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Time is called on Shanghai's migrant schools
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Migrant schools are set to disappear in Shanghai by 2010, the Shanghai Education Commission announced yesterday.

The 240-plus existing migrant schools in the city will either be turned into private schools managed and funded by the city government or will close, with the pupils transferred to local public schools.

"We appreciate migrant schools for their historic contribution to the city's education system. But now it's time to take measures," said Yin Houqing, the vice commission director.

With the country's market economy development, tens of thousands of rural people left their farmlands for construction projects in the city during the 1990s.

By last September, the city was home to 379,980 migrant children aged between six and 15. However, urban education resources in the 1990s could not accommodate such large numbers of students and this led to the formation of hundreds of independent migrant schools.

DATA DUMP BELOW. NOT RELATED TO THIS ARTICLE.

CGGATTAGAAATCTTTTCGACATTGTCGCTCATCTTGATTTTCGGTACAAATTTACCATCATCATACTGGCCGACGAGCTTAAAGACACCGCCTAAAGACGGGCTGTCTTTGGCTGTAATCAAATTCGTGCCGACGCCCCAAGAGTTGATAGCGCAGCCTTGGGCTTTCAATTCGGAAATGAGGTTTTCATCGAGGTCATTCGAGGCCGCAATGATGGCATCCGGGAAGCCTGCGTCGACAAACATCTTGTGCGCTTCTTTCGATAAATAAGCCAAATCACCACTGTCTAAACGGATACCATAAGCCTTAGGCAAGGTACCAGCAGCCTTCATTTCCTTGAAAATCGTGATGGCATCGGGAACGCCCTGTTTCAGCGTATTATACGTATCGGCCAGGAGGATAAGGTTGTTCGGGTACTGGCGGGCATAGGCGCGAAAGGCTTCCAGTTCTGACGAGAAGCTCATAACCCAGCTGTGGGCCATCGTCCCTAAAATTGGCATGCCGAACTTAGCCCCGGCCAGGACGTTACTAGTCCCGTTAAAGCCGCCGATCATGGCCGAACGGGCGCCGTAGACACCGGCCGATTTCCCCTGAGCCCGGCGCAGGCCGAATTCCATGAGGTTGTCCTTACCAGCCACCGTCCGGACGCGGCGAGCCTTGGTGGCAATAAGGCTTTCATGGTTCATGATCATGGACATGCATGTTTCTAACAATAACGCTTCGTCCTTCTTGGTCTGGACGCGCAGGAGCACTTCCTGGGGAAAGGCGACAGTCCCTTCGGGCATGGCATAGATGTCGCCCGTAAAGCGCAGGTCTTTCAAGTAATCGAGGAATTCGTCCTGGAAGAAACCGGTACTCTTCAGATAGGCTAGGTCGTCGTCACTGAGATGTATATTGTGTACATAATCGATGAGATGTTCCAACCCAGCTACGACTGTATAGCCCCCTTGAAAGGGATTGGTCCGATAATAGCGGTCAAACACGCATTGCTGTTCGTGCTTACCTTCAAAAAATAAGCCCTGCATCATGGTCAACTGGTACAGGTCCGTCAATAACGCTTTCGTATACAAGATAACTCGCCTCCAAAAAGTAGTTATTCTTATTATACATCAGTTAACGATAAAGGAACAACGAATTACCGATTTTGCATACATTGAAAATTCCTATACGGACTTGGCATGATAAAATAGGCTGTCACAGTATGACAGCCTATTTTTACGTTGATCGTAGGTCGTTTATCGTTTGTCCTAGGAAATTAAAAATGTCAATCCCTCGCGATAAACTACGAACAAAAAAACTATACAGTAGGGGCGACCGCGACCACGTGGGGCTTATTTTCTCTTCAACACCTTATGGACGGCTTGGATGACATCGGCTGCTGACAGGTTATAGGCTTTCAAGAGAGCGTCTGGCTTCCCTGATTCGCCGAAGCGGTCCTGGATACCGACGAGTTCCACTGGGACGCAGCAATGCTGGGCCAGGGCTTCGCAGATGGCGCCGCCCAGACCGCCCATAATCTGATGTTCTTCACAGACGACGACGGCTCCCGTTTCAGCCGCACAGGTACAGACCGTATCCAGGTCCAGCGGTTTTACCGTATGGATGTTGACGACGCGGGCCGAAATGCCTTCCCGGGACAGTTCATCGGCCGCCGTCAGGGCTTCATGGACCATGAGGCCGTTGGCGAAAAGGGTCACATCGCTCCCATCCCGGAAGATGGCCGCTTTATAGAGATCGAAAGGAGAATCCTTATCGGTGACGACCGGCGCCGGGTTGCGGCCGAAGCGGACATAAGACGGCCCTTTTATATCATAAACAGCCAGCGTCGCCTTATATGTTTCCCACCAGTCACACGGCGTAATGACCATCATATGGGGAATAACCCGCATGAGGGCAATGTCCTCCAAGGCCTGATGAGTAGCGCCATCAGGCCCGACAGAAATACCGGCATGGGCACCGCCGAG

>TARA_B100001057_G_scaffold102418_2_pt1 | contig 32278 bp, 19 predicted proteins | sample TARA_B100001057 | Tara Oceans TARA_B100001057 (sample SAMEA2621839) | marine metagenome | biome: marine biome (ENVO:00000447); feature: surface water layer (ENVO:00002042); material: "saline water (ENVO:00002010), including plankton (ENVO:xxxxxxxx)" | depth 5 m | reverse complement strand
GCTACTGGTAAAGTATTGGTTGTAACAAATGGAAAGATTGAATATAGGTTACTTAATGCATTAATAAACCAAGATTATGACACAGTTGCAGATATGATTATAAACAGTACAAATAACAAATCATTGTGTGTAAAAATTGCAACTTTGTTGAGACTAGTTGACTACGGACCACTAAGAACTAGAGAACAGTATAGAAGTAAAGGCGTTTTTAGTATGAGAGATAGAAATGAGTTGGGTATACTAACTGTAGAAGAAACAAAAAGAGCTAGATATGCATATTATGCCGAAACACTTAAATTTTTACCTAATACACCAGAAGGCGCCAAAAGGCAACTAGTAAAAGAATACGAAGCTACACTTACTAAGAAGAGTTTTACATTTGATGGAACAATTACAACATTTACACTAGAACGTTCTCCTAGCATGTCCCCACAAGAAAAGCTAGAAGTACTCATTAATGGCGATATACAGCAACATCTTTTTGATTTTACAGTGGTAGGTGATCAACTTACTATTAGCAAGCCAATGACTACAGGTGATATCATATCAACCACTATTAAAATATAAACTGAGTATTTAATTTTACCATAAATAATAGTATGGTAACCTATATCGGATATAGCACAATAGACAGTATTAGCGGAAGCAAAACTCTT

Most were run by non-Shanghai natives or business people at the lowest possible cost. They were unlicensed.

"Without a legal identity and government funding, tight budgets forced many of the migrant schools to have poor education facilities, unsatisfactory sanitary conditions and a lack of good teachers," Yin said.

From 2004, the city government allocated 30 million yuan (US$4.14 million) every year to improve migrant schools.

At present, 57 percent of the migrant children are studying in public schools.

The commission said it would build more public schools in the hope of raising the percentage to 70 percent by 2010. They are also funding private schools so they can offer equal opportunities to the other 30 percent.

(Shanghai Daily January 22, 2008)


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